Is Narrative a Mechanism for the Development of Empathy and Humility when Overcoming Interpersonal Failures?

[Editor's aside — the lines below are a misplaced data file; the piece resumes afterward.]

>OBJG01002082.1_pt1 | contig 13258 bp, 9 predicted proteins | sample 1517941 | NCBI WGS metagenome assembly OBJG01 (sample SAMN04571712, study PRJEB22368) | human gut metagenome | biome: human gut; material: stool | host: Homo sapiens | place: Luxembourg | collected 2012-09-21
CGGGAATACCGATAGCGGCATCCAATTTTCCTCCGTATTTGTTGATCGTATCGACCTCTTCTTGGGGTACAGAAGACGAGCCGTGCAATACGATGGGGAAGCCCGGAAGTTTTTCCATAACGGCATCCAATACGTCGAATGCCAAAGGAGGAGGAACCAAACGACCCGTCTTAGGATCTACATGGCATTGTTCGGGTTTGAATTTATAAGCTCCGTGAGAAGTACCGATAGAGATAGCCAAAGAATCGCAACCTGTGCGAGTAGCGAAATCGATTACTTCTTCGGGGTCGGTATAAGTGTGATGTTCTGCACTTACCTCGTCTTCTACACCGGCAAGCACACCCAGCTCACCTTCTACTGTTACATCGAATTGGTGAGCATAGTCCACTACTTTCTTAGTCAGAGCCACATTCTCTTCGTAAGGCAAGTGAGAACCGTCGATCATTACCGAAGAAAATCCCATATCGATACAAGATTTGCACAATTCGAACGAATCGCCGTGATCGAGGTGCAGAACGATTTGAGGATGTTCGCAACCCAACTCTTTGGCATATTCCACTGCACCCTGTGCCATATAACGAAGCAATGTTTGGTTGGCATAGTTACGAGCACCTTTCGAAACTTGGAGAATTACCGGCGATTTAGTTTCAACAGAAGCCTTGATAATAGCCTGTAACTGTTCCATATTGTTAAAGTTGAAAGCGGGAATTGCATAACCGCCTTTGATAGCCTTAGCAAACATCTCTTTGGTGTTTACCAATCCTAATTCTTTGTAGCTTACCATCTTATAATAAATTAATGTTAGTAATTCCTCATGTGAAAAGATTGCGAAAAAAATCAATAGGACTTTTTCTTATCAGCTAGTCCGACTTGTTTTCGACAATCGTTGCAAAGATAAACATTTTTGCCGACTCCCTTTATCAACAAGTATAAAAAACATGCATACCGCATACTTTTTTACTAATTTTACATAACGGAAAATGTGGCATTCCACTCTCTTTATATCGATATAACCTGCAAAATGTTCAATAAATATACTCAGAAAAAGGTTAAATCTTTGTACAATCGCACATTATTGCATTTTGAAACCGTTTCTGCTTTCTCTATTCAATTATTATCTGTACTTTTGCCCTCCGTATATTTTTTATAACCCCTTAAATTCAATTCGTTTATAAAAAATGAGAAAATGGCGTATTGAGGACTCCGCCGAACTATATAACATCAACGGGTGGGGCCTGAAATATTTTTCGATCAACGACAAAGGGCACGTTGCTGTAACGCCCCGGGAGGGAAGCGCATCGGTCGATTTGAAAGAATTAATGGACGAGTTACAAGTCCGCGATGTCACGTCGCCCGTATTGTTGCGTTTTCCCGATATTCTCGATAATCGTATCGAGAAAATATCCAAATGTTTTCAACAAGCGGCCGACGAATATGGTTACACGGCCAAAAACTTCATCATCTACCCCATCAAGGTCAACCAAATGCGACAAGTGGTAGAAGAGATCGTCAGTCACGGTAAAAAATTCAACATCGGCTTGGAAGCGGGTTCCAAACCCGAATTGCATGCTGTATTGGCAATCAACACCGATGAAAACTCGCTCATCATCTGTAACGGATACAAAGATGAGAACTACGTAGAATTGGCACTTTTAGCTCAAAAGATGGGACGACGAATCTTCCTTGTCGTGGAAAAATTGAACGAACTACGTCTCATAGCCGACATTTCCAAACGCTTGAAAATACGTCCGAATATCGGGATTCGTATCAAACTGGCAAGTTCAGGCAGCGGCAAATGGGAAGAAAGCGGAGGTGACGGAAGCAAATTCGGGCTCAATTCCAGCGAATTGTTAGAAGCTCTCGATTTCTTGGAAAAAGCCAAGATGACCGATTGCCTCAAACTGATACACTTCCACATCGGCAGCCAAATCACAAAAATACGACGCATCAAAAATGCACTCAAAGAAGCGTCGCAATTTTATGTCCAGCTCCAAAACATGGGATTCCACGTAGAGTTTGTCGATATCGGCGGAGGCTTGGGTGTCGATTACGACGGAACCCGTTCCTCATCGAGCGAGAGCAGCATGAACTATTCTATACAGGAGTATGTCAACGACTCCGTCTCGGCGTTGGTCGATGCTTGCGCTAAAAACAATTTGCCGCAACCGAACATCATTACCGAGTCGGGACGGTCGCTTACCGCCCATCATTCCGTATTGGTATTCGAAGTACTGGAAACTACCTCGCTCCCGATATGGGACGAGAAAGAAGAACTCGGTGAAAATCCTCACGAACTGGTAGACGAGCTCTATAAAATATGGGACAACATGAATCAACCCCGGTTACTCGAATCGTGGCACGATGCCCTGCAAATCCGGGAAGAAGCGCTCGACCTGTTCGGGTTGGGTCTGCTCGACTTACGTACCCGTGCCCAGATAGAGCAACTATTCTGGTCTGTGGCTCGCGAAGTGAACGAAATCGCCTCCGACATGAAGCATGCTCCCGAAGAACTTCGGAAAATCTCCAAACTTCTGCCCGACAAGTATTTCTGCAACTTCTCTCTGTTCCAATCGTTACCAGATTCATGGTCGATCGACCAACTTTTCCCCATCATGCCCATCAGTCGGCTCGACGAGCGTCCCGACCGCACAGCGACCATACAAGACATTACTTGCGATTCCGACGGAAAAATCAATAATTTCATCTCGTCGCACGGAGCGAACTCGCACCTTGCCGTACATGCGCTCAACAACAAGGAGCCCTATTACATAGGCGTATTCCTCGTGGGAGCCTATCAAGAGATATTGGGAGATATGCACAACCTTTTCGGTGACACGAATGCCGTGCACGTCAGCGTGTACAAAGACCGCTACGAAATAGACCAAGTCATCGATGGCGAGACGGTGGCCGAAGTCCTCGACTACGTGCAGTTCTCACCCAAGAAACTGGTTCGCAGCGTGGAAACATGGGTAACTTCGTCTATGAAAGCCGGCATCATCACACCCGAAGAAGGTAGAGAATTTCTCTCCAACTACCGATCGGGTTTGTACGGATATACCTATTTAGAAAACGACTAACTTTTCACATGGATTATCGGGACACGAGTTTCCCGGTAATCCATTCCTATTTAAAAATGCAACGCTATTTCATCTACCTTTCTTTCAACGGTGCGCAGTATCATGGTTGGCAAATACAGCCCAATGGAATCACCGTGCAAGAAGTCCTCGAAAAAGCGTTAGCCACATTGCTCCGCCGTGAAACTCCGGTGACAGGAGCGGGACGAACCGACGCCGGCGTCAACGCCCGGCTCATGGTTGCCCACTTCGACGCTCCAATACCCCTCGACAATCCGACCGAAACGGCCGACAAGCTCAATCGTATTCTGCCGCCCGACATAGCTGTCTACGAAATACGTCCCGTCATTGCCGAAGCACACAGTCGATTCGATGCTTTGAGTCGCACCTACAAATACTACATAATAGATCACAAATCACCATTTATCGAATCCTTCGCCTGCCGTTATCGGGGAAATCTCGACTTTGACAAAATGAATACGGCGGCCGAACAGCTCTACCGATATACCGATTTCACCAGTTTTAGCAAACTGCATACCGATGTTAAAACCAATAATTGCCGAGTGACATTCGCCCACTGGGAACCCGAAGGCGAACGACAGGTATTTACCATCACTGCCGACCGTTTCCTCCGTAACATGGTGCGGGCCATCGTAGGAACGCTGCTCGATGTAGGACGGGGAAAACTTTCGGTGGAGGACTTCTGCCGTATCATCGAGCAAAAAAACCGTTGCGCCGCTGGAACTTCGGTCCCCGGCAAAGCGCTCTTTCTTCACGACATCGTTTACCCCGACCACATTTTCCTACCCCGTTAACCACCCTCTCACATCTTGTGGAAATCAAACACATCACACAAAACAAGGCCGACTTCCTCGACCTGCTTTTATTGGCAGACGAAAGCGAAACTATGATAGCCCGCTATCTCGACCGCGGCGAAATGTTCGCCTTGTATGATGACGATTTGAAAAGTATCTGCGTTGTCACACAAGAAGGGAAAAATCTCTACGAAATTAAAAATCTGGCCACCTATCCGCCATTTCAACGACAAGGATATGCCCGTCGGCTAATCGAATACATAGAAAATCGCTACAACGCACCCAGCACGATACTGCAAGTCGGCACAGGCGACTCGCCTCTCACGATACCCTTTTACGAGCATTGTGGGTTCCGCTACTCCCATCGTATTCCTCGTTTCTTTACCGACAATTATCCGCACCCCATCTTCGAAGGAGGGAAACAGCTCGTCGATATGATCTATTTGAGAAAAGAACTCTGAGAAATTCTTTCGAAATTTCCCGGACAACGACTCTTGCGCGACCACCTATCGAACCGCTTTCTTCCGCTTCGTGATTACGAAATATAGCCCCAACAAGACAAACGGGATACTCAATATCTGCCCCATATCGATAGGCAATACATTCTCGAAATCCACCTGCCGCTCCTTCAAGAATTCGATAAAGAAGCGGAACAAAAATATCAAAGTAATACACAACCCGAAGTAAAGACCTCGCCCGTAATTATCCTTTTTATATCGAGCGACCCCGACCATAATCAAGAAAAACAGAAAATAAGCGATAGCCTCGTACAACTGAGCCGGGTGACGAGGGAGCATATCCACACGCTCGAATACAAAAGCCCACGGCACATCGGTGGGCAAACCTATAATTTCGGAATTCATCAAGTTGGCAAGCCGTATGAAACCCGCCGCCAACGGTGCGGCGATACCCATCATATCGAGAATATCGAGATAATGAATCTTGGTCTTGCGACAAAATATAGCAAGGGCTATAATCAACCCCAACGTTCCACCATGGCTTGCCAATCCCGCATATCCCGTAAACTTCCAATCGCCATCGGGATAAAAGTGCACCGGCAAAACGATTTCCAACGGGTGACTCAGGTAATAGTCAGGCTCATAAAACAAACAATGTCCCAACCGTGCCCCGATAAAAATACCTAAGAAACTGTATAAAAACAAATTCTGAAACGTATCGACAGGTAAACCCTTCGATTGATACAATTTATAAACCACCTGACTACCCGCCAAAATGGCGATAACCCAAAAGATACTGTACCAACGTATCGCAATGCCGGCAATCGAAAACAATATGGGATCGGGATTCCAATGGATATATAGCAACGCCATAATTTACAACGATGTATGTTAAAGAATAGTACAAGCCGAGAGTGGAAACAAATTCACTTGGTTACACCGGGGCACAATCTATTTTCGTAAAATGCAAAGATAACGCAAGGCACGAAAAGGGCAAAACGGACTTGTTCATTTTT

In this multi-site international research project, we employ an innovative mixed-methods design to examine whether the type of narrative that individuals construct after committing an act of interpersonal failure leads to the development of empathy and humility over time. We define acts of interpersonal failure as the mistakes and wrongdoings individuals commit during their romantic relationships. We focus on interpersonal failure as a certain degree of conflict is expected in most relationships and can offer individuals an opportunity to reflect on the type of partner they want to be in the future. We investigate this question crossculturally with a qualitative study to examine whether the cultural narrative that influences how people narrate stories of adversity, challenge and failure is equivalent in the UK and USA. We further develop culturally sensitive coding schemes to use in a prospective longitudinal quantitative repeated-narration design, tracking 400 participants in romantic relationships over the course of one year to investigate whether intra-individual variation in the narrative construction of interpersonal failure over time leads to increases in humility, empathy and greater engagement in pro-relationship behaviors. Thus, this research project examines whether narration is a mechanism for learning from interpersonal failures to develop and flourish within relationships.